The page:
Women In Horticulture Should Celebrate Their Differences And Focus On Their Strengths, Says Maria Costa-Smith
Maria Costa-Smith, executive vice president at Costa Farms in Miami, Fla., says she believes in equal treatment for equal work. She encourages women in horticulture to work hard, be team players, perform beyond expectations and add value to their organizations.
Fulfilling Her Dreams
Maria Costa-Smith grew up in the horticulture industry, and never doubted that she wanted a career in ornamental horticulture. Part of a family with a history steeped in agriculture, her grandfather, Jose Costa, was a farmer in Cuba, who sent her father, Tony Costa, to the University of Florida just before the Cuban Revolution to study agriculture. When the family uprooted in 1961 and fled to the U.S., they began growing tomatoes and citrus on a 30-acre plot of land in Miami, and soon after expanded into ornamentals. Thus, Costa Farms was established.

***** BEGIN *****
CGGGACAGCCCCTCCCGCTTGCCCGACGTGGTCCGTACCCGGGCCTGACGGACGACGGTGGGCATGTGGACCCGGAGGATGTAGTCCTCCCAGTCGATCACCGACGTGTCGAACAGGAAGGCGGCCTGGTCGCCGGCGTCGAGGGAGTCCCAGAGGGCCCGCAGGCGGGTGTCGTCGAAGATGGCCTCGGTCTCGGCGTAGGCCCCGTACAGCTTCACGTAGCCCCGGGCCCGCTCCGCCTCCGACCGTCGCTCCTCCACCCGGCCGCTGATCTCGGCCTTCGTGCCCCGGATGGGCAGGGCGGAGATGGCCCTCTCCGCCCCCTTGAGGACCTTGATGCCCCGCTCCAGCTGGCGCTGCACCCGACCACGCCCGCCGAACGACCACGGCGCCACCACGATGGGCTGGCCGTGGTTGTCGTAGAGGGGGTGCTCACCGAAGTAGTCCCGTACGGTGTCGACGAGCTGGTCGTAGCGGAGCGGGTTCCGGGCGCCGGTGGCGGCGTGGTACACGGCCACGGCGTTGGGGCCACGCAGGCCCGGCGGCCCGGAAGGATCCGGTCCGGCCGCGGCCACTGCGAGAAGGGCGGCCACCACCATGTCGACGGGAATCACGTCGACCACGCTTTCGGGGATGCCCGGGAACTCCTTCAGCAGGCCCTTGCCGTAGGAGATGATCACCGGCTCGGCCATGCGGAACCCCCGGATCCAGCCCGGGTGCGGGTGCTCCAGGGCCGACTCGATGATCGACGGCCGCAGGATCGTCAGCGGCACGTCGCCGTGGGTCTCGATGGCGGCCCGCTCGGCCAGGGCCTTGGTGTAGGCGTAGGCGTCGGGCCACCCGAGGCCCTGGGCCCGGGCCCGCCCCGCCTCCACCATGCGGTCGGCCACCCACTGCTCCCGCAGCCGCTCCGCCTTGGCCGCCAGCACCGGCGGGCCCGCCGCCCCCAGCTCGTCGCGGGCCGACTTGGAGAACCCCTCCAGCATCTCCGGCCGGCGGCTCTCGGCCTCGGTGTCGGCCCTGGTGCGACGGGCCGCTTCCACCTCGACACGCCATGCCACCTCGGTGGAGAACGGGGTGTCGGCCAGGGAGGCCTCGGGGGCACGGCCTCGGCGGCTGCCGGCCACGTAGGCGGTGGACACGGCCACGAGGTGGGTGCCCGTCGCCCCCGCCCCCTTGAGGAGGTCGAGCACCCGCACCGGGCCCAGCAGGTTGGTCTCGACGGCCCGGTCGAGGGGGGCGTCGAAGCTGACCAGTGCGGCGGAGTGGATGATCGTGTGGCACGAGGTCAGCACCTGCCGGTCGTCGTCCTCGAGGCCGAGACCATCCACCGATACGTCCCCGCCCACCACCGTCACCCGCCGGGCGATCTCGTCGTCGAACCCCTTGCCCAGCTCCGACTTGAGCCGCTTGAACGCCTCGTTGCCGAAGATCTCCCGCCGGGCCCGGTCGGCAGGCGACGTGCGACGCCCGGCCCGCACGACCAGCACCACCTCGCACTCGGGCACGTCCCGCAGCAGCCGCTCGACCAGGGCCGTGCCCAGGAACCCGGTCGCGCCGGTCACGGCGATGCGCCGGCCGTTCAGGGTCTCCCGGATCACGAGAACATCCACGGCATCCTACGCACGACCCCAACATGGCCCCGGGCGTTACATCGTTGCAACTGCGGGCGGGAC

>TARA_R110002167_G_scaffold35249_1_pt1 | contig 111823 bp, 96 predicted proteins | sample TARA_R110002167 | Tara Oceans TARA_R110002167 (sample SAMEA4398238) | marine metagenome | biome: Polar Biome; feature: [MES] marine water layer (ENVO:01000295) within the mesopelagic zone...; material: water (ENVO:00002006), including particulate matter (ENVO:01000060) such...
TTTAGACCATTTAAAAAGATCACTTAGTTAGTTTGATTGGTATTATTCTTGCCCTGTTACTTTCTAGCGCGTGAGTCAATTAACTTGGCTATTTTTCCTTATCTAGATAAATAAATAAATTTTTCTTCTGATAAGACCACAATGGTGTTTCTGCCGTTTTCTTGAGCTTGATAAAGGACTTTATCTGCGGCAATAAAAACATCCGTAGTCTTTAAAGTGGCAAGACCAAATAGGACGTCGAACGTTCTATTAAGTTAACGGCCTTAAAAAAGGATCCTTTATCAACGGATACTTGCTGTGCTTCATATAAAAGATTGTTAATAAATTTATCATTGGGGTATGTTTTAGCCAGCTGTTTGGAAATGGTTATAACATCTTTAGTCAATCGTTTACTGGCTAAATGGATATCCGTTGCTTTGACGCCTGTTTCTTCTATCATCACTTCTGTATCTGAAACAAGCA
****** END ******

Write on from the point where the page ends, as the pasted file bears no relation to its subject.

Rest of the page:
Working on the farm with her father and grandfather, Costa-Smith says she was always sure about two things – studying ornamental horticulture, and going to the University of Florida, her dad’s alma mater, to do it. When she announced to her family that this was her plan, she says her grandfather chuckled and said that it was a waste of time because women couldn’t work in agriculture. She didn’t let that hold her back – and she says she remembers it more fondly than it sounds.
“I think in retrospect, he was doing it more to motivate me than to actually tell me that I couldn’t do it, because I know he was very proud of everything that I was doing,” she says.